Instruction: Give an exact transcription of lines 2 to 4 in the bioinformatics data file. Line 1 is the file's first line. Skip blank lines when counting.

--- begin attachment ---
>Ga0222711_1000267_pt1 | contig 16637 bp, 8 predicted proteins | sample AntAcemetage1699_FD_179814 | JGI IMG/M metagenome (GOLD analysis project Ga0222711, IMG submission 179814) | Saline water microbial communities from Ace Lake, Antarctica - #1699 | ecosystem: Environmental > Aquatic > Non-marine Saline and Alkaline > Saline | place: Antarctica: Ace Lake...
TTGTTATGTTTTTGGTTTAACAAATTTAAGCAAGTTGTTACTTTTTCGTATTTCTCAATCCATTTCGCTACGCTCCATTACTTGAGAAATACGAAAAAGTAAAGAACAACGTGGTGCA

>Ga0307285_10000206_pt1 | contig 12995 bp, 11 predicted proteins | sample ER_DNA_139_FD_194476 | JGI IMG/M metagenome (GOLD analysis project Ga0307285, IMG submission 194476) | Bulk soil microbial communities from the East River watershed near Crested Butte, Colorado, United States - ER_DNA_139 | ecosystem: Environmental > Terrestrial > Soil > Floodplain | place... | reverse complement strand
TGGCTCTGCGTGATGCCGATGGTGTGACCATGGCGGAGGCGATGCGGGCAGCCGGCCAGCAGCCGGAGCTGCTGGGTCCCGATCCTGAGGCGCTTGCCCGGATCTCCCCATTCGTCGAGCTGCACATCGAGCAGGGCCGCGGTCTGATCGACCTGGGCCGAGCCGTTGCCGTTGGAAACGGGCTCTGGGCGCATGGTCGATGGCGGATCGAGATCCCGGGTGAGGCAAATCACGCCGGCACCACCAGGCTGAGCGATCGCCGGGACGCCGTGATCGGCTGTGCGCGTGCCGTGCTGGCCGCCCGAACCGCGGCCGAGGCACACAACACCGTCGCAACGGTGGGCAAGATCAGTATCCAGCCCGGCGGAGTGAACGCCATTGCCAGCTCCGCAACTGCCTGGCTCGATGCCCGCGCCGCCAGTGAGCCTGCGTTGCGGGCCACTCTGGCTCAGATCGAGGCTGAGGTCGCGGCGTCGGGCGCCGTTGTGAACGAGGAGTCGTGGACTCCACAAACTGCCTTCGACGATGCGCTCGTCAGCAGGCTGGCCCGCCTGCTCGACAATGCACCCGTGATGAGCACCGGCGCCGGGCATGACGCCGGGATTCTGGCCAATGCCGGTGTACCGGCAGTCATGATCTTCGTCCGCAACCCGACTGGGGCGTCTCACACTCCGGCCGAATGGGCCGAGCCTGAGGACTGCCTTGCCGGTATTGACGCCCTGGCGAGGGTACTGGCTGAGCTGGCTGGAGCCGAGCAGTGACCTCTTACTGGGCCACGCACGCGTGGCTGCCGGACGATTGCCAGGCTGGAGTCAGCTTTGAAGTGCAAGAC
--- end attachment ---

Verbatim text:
TTGTTATGTTTTTGGTTTAACAAATTTAAGCAAGTTGTTACTTTTTCGTATTTCTCAATCCATTTCGCTACGCTCCATTACTTGAGAAATACGAAAAAGTAAAGAACAACGTGGTGCA

>Ga0307285_10000206_pt1 | contig 12995 bp, 11 predicted proteins | sample ER_DNA_139_FD_194476 | JGI IMG/M metagenome (GOLD analysis project Ga0307285, IMG submission 194476) | Bulk soil microbial communities from the East River watershed near Crested Butte, Colorado, United States - ER_DNA_139 | ecosystem: Environmental > Terrestrial > Soil > Floodplain | place... | reverse complement strand
TGGCTCTGCGTGATGCCGATGGTGTGACCATGGCGGAGGCGATGCGGGCAGCCGGCCAGCAGCCGGAGCTGCTGGGTCCCGATCCTGAGGCGCTTGCCCGGATCTCCCCATTCGTCGAGCTGCACATCGAGCAGGGCCGCGGTCTGATCGACCTGGGCCGAGCCGTTGCCGTTGGAAACGGGCTCTGGGCGCATGGTCGATGGCGGATCGAGATCCCGGGTGAGGCAAATCACGCCGGCACCACCAGGCTGAGCGATCGCCGGGACGCCGTGATCGGCTGTGCGCGTGCCGTGCTGGCCGCCCGAACCGCGGCCGAGGCACACAACACCGTCGCAACGGTGGGCAAGATCAGTATCCAGCCCGGCGGAGTGAACGCCATTGCCAGCTCCGCAACTGCCTGGCTCGATGCCCGCGCCGCCAGTGAGCCTGCGTTGCGGGCCACTCTGGCTCAGATCGAGGCTGAGGTCGCGGCGTCGGGCGCCGTTGTGAACGAGGAGTCGTGGACTCCACAAACTGCCTTCGACGATGCGCTCGTCAGCAGGCTGGCCCGCCTGCTCGACAATGCACCCGTGATGAGCACCGGCGCCGGGCATGACGCCGGGATTCTGGCCAATGCCGGTGTACCGGCAGTCATGATCTTCGTCCGCAACCCGACTGGGGCGTCTCACACTCCGGCCGAATGGGCCGAGCCTGAGGACTGCCTTGCCGGTATTGACGCCCTGGCGAGGGTACTGGCTGAGCTGGCTGGAGCCGAGCAGTGACCTCTTACTGGGCCACGCACGCGTGGCTGCCGGACGATTGCCAGGCTGGAGTCAGCTTTGAAGTGCAAGAC